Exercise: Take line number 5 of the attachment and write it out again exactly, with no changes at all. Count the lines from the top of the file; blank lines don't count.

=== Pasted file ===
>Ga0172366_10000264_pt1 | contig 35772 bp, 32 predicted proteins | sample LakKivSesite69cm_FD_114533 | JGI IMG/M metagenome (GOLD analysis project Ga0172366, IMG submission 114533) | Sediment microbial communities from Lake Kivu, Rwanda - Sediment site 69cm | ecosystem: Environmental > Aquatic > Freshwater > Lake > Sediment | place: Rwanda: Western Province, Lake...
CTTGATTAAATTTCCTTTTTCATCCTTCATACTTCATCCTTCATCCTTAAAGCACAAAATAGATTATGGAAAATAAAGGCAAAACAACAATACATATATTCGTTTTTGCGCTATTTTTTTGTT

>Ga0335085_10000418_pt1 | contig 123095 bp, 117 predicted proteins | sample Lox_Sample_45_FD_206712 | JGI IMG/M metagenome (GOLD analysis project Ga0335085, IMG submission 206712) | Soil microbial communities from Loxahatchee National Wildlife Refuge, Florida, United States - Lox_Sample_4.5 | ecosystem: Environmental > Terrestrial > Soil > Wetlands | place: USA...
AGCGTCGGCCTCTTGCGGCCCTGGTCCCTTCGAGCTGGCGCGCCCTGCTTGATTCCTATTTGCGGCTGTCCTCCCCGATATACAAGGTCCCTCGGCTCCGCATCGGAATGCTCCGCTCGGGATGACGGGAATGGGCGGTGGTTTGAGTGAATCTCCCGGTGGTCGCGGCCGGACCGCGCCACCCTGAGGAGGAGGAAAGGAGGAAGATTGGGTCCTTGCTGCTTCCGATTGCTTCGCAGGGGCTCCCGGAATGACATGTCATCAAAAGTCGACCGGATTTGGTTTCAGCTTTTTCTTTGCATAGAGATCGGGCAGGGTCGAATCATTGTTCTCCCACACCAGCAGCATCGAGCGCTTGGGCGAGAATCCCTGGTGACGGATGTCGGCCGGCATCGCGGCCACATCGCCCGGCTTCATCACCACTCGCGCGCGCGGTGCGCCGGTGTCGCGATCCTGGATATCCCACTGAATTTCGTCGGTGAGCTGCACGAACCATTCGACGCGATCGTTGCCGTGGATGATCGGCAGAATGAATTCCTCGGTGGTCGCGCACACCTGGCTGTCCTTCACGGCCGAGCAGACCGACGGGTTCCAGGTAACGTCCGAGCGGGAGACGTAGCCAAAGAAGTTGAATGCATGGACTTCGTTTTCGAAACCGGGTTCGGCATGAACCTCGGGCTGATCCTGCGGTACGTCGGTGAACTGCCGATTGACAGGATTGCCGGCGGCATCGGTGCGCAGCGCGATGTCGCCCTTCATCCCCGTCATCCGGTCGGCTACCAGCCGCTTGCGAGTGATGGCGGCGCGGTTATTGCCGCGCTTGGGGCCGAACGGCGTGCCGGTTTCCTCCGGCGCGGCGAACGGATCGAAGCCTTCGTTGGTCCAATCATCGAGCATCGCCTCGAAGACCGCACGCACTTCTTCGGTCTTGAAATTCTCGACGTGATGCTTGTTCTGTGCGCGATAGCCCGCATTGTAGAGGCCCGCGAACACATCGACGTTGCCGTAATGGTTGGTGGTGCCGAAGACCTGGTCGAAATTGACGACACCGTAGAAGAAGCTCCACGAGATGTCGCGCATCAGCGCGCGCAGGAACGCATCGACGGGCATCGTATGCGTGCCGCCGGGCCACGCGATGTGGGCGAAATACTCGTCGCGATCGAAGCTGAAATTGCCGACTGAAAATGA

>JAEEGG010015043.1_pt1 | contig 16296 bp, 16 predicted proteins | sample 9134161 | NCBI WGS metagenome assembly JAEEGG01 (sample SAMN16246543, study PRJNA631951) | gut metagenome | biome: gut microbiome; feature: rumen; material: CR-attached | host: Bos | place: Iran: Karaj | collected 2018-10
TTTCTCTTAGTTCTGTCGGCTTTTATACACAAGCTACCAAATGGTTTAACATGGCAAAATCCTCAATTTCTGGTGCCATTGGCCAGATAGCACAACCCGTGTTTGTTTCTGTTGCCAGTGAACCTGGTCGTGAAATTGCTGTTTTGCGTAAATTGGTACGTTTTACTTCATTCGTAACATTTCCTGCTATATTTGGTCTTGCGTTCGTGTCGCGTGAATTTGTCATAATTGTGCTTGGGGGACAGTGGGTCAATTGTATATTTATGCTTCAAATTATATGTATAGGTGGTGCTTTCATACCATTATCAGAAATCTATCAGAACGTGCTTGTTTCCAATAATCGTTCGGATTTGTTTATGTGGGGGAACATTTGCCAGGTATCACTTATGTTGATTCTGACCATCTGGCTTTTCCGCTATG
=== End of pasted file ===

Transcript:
>JAEEGG010015043.1_pt1 | contig 16296 bp, 16 predicted proteins | sample 9134161 | NCBI WGS metagenome assembly JAEEGG01 (sample SAMN16246543, study PRJNA631951) | gut metagenome | biome: gut microbiome; feature: rumen; material: CR-attached | host: Bos | place: Iran: Karaj | collected 2018-10